Senate Minority Leader Chuck Schumer accused the Trump administration Wednesday of "concealing" the White House's role in the selection of Louis DeJoy, the embattled new chief of the U.S. Postal Service.
The New York Democrat's accusation came in a letter to USPS Board of Governors Chairman Robert Duncan demanding transparency about the decision to select DeJoy, a major Republican donor and ally of President Donald Trump, as postmaster general.
Schumer's sharp criticism sets a combative tone two days before DeJoy is scheduled to testify before a Senate committee about his overhaul of the agency, which has come under intense scrutiny amid the coronavirus pandemic and the 2020 election.
DeJoy, 63, has faced a mounting pressure campaign to reverse a series of significant cost-cutting measures that have led to reports of widespread mail delays. His changes, which reportedly include cutting overtime and halting late-day delivery trips, have fueled fears from Democrats about the integrity of the 2020 presidential election, in which more Americans than ever are expected to vote by mail because of the coronavirus pandemic.
Those fears were exacerbated by Trump's repeated claims that mail-in voting will lead to massive voter fraud that will compromise the election. Experts say those claims are unfounded.
In mid-June, Schumer had asked the board for a series of documents and information related to its search process. The secretary of the board, Michael Elston, responded in early July that "with respect to the specific information you requested, much of it is confidential."
The USPS board selected DeJoy in May to be postmaster general. He began work in the role in June.
Schumer's letter said his staff had attempted to set up a briefing with a leader from the Russell Reynolds executive search firm that had been involved in DeJoy's selection process. But counsel for Russell Reynolds replied that the USPS board was unwilling to waive a nondisclosure agreement, blocking the firm from fully participating in the congressional oversight efforts, according to Schumer's letter.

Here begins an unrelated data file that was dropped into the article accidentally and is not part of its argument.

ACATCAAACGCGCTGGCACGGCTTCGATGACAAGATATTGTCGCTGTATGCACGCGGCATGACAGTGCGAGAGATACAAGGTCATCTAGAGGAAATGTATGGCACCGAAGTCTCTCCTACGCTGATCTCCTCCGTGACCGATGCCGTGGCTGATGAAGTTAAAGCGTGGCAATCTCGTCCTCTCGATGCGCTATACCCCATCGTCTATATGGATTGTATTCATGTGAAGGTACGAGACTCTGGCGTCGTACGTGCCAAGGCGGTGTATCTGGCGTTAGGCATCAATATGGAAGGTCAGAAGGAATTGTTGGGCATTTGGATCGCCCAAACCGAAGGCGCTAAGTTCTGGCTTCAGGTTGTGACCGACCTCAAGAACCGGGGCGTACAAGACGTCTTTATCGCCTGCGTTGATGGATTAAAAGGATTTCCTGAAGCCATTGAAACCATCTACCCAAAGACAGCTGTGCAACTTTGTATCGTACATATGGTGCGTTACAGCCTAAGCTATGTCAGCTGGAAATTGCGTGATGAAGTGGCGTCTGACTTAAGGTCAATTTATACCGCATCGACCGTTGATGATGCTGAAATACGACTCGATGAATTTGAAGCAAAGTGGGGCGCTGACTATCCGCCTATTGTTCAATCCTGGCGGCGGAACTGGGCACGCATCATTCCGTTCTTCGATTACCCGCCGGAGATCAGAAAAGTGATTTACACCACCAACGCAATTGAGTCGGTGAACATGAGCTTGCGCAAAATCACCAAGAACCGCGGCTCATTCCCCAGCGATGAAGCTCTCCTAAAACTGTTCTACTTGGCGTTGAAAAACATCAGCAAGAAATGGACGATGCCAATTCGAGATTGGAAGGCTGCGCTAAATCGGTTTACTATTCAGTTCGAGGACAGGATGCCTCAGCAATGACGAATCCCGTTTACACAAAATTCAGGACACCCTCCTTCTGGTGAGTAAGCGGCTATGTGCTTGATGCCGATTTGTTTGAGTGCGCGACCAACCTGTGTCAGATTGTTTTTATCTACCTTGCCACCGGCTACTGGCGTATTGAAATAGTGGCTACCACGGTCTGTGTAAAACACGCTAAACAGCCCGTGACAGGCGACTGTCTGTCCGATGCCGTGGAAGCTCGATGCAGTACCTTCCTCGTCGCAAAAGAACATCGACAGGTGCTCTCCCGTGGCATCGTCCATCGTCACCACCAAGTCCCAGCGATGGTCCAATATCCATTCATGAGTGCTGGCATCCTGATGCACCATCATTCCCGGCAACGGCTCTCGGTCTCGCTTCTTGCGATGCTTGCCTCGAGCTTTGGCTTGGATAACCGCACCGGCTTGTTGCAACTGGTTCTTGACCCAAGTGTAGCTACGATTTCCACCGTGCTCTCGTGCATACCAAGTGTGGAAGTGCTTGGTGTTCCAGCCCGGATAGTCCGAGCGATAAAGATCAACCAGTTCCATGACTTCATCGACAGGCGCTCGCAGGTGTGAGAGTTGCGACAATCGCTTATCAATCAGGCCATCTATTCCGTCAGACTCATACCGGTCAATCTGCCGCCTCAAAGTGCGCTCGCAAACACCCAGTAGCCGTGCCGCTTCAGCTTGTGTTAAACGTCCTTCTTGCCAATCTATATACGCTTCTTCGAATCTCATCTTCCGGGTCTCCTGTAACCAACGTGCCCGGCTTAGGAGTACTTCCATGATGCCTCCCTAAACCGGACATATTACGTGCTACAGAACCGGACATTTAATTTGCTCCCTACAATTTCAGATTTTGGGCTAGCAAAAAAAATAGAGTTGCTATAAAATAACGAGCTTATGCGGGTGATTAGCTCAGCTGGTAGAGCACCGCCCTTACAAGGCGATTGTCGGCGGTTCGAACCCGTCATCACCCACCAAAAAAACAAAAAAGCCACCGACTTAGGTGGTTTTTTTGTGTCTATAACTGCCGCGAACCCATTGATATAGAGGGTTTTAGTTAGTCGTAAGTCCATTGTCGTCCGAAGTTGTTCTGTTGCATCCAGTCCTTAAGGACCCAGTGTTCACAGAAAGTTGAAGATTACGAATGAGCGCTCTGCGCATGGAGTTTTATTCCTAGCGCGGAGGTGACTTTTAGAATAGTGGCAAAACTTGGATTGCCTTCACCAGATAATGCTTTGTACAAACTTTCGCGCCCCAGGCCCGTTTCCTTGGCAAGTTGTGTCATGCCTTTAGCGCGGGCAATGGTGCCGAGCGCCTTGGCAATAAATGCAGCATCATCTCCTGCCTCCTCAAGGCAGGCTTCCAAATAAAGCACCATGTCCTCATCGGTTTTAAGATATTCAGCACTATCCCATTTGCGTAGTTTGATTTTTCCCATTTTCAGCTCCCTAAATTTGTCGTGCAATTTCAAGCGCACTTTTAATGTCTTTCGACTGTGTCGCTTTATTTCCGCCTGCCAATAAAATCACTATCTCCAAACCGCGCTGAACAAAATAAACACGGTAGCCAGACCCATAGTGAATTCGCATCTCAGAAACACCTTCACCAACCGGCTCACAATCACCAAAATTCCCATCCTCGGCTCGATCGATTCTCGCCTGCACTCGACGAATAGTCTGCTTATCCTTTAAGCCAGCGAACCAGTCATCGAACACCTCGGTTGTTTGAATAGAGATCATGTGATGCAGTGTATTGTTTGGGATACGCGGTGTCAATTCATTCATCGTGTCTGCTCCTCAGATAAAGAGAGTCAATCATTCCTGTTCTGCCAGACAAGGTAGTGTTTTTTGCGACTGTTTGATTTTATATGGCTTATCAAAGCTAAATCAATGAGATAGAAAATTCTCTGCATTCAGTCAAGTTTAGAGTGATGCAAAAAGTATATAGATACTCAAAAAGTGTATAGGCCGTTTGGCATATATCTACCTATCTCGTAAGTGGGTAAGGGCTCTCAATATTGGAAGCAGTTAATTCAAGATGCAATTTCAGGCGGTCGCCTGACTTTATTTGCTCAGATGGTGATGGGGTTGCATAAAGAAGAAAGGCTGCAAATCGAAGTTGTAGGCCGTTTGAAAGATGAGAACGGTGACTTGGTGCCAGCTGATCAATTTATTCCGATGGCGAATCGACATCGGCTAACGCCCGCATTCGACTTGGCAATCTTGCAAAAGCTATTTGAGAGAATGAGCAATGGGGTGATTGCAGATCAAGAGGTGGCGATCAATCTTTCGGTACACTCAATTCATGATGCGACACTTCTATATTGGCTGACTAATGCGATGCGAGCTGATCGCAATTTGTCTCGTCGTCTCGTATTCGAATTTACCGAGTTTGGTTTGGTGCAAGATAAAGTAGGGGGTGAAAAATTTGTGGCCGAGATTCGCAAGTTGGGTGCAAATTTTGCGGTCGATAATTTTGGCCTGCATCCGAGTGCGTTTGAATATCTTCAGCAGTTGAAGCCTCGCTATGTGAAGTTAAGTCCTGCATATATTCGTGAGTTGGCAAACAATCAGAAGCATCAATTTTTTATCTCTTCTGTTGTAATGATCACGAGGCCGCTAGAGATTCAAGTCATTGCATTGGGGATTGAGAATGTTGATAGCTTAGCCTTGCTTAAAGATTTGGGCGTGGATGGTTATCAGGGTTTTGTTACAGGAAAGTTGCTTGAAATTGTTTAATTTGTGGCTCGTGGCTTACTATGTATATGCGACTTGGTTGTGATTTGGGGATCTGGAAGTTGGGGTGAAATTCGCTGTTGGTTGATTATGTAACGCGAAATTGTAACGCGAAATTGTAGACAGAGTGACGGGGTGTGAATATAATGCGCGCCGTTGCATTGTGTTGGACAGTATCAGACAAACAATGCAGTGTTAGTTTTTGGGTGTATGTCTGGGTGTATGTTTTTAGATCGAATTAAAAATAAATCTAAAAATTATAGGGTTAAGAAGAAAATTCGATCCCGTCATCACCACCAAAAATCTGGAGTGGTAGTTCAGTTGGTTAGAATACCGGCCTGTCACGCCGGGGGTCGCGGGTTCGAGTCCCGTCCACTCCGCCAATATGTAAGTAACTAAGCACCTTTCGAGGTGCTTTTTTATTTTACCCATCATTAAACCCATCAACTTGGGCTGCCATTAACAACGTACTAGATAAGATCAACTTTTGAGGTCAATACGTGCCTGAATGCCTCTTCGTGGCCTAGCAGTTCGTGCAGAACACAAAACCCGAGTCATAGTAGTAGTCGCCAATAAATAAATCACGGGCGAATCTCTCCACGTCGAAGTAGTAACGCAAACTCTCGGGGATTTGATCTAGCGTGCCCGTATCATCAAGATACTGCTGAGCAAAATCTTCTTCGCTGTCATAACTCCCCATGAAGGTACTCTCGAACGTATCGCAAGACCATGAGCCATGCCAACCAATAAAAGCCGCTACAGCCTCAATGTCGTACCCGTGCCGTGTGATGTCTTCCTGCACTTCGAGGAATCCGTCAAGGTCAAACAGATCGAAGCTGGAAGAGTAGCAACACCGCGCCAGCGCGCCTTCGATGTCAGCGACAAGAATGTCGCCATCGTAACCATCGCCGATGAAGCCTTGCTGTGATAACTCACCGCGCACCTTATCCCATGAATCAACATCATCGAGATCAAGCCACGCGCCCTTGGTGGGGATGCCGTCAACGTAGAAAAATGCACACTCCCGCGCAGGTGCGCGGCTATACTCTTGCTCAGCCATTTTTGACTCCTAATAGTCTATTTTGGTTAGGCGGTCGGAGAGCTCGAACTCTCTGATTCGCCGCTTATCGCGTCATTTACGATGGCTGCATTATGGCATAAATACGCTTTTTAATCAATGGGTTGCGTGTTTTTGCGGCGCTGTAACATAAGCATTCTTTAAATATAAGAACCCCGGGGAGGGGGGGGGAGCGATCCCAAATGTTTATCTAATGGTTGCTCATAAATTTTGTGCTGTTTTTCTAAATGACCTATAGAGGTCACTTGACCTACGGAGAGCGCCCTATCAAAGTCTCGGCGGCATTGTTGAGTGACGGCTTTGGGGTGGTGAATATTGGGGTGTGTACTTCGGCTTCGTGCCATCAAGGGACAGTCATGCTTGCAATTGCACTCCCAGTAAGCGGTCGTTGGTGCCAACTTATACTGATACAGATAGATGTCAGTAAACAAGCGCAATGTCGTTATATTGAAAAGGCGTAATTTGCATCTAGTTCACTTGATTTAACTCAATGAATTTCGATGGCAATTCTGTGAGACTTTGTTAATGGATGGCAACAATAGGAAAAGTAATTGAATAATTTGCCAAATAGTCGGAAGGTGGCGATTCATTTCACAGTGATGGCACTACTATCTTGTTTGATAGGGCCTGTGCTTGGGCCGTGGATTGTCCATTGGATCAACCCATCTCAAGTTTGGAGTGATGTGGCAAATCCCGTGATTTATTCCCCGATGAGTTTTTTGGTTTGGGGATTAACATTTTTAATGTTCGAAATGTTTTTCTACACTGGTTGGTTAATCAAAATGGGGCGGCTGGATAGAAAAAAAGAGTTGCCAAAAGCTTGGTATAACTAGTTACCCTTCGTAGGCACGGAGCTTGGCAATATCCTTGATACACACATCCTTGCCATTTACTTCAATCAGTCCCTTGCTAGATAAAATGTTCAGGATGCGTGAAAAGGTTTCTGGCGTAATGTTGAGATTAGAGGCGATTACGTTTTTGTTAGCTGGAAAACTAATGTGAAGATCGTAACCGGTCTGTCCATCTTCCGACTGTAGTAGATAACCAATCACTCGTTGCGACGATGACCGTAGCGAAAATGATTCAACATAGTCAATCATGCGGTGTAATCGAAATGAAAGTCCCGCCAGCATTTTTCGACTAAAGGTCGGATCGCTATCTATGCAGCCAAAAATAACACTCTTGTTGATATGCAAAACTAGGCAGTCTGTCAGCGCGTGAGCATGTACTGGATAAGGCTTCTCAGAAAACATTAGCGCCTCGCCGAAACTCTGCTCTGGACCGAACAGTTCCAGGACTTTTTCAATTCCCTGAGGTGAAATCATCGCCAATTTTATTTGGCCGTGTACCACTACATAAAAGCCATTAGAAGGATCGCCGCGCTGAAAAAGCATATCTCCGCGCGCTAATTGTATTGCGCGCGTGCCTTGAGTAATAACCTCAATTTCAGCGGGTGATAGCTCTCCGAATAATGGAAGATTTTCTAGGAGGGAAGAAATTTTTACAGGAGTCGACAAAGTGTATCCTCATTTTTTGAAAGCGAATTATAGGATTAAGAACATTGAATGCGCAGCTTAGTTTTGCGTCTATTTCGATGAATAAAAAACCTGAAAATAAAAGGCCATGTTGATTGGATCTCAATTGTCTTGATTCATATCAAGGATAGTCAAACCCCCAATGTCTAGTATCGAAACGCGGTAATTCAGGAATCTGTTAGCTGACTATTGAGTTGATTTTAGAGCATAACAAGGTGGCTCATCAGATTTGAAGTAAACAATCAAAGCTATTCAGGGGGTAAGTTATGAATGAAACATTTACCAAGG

Schumer also wrote that officials in the White House and the Treasury Department, including Treasury Secretary Steven Mnuchin, had played roles in the selection. "As part of my inquiry, my office learned of the role [Mnuchin] had with Postal Board of Governors, including through meetings with individual Governors as well as phone calls with groups of Governors, which has not been previously disclosed by the Board," the letter said.
"This administration has repeatedly pointed to the role of Russell Reynolds to defend the selection of a Republican mega-donor with no prior postal experience as Postmaster General while at the same time blocking the ability of Congress to obtain briefings from the firm and concealing the role of Secretary Mnuchin and the White House in its search process," Schumer said in the letter.
A spokesman for USPS did not immediately respond to CNBC's request for comment on Schumer's letter to Duncan. The Treasury did not immediately provide comment.
On Tuesday, DeJoy announced in a statement that some proposed changes at the Postal Service would be suspended until after the election in order to "avoid even the appearance of any impact on election mail."
DeJoy's statement said that retail hours at post offices will not be changed, mail processing facilities will not be closed and that mail processing equipment will not be moved. He also said that "overtime has, and will continue to be, approved as needed."
But some critics, including Schumer and House Speaker Nancy Pelosi, D-Calif., say DeJoy's assurances aren't enough.
A group of leading Democratic senators on Monday urged the Postal Service board to reverse DeJoy's changes, and remove him from his role if he doesn't comply.
On Wednesday, 90 Democrats took it further, demanding in another letter that the board "immediately" remove DeJoy as postmaster general.
"The damage is already done for veterans and seniors who haven't received medications, families waiting for late paychecks, small businesses missing packages, and voters fearing they may never receive their ballot," said Rep. Mark Pocan, D-Wis., one of the leaders on the letter. "We don't need a temporary suspension of the damage he has done—we need a full reversal. This attack on our democracy is unacceptable and Louis DeJoy must be removed immediately."
-- CNBC's Jacob Pramuk contributed to this report.